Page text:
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Toronto refuses to back down from coffee cup controversy


November 7, 2008
By Allison Hanes National Post

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papercupsNovember 7, 2008 – Toronto is willing to take on Tim Hortons, refusing to back down from
its threat to outlaw disposable paper cups with plastic lids despite
the coffee chain’s opposition.

Toronto is willing to take on Tim Hortons, refusing to back down
from its threat to outlaw disposable paper cups with plastic lids
despite the coffee chain’s opposition.

“I’m astounded that we
have companies that say, ‘You know what, we don’t want to give you
things that can be recycled,’ ” said Glenn De Baeremaeker, chair of the
public works committee, which this week introduced a strategy to slash
the amount of packaging in landfills. “We produce 365 million coffee
cups a year and right now all of them are going into a garbage dump.
That’s crazy. That’s not sustainable.”
papercups

On Tuesday, the city
gave Tim Hortons and other hot-drink vendors until the end of 2009 to
find a paper lid for their cups or switch to Styrofoam, which can soon
be thrown in the blue box. The ban — which must be approved by city
council — would facilitate Toronto’s recycling program because plastic
lids “contaminate” the paper fibre it sells to tissue mills.

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But
a Tim Hortons vice-president said the Canadian coffee company would
“absolutely not” consider changing its cup because it already can be,
and is, fully recycled — including in cities right on Toronto’s
doorstep.

“Bottom line is, our cup is recyclable as we speak.
The lid is recyclable,” said Nick Javor, senior vice-president of
corporate affairs. “So to ban the cup outright because the current city
of Toronto system doesn’t accommodate it, we’re obviously incredibly
dismayed.”

Indeed, Hamilton collects paper cups through its
composting program, said Pat Parker, the city’s manager of solid waste
planning.

“The paper coffee cups are accepted in our green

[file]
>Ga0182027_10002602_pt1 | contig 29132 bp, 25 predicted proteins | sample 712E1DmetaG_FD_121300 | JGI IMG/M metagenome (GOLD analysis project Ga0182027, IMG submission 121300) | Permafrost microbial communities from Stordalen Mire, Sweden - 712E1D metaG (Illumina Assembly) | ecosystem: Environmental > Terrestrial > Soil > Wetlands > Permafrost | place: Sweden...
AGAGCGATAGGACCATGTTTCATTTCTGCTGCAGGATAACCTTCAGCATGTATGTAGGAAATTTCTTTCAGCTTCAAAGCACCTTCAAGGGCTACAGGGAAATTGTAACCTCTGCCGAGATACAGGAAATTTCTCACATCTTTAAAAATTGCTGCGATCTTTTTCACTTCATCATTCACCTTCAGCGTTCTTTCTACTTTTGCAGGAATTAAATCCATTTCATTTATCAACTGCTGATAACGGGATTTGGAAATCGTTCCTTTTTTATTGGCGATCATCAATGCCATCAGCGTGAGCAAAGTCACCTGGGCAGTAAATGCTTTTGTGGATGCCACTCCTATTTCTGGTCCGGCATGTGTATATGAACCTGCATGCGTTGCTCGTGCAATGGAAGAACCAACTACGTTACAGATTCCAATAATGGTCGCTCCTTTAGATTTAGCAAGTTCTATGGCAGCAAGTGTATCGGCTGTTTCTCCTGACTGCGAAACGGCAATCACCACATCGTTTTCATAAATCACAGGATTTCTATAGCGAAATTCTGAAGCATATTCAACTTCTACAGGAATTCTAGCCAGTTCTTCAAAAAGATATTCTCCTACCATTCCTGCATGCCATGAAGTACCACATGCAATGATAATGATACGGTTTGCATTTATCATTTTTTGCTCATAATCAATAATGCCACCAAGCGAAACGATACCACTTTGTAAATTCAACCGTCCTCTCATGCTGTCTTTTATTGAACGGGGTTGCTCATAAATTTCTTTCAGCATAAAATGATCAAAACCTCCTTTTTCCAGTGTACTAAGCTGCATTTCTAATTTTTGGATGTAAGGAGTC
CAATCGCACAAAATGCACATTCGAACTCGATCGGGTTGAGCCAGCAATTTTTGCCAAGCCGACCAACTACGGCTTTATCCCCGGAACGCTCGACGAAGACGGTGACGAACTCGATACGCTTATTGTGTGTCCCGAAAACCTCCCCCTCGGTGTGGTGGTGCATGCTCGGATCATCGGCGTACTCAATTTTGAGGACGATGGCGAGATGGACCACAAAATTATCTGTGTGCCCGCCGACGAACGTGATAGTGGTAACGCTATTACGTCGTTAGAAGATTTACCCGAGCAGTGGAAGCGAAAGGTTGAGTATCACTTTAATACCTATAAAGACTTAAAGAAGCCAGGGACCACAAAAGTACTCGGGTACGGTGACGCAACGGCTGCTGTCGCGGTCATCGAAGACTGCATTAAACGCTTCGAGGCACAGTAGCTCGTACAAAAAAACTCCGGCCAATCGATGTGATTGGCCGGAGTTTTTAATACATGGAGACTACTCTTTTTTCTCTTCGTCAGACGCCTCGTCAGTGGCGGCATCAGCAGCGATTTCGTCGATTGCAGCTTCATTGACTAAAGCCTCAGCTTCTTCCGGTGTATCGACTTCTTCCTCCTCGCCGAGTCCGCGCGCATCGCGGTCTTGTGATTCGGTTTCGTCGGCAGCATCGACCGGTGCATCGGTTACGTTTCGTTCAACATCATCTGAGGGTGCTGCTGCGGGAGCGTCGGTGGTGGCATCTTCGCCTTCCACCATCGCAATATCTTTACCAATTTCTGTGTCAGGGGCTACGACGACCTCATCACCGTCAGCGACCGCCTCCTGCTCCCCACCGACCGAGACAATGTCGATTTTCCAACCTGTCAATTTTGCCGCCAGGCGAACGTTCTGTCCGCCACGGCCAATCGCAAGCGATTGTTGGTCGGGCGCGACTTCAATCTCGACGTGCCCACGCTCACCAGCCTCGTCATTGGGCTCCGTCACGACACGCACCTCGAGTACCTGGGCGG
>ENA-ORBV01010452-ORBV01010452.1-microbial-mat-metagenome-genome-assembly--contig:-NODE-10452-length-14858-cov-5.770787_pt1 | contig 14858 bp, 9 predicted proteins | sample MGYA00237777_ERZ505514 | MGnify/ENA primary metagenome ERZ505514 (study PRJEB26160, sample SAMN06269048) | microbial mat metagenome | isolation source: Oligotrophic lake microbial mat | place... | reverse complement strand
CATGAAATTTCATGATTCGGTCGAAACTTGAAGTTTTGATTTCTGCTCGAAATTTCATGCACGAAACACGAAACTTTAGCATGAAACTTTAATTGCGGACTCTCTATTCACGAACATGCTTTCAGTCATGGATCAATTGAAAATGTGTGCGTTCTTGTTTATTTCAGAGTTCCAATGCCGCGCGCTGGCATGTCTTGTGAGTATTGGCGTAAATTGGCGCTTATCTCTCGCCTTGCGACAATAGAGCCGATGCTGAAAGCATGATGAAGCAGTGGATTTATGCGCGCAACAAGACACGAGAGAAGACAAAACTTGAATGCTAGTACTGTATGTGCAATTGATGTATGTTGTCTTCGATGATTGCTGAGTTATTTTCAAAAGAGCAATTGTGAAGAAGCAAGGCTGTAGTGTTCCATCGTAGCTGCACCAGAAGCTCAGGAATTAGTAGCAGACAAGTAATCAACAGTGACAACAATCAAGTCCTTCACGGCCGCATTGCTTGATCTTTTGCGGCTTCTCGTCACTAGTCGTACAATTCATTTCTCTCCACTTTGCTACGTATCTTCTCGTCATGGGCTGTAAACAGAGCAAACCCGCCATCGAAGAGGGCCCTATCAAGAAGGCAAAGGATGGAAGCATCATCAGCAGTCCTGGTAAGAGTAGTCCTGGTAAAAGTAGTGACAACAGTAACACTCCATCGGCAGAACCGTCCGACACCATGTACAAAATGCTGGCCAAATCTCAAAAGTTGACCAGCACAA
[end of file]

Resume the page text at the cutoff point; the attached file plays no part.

cart program. Styrofoam ones go in the blue box,” she said. “The lids
all go in the blue box.”
People are supposed to detach the lid from the cup, but if they don’t they can be sorted later.

“We don’t seem to have too much problem,” she said. “They get removed at the composting facility through a screening process.”

York
Region, which takes in the waste from Vaughan, Newmarket and Aurora,
accepts paper cups in the blue box. The lid is supposed to be separated
beforehand. If it is not, a regional spokesperson said, there is some
contamination that the user of the paper fibre has to deal with later.

By
Toronto’s own admission, it’s not that the city can’t recycle paper
cups with plastic lids, it’s that it simply doesn’t want to.

A
city report on the proposed packaging policy said Toronto could buy an
optical sorting machine to separate the two materials, but the
equipment would cost $3-million and the processing could run about
$1-million a year.

And Toronto is skeptical that people would
follow the instructions to separate the two pieces on their own, said
Mr. De Baeremaeker, which is why the goal is for industry to produce an
all-paper or a Styrofoam cup that could be tossed in the blue bin whole.

Toronto
could recycle plastic lids and paper cups separately if people
disconnected the parts right now, he added, but predicted if the city
announced the addition of the items to the recycling regimen
immediately more than half would still come in attached.

“When
people say — and it’s a legitimate question — ‘Well if you just
separate the lid from the cup, isn’t the problem solved? Yes it is
solved if everybody does it. But our experience after 20 years of
recycling is not everybody does it.”


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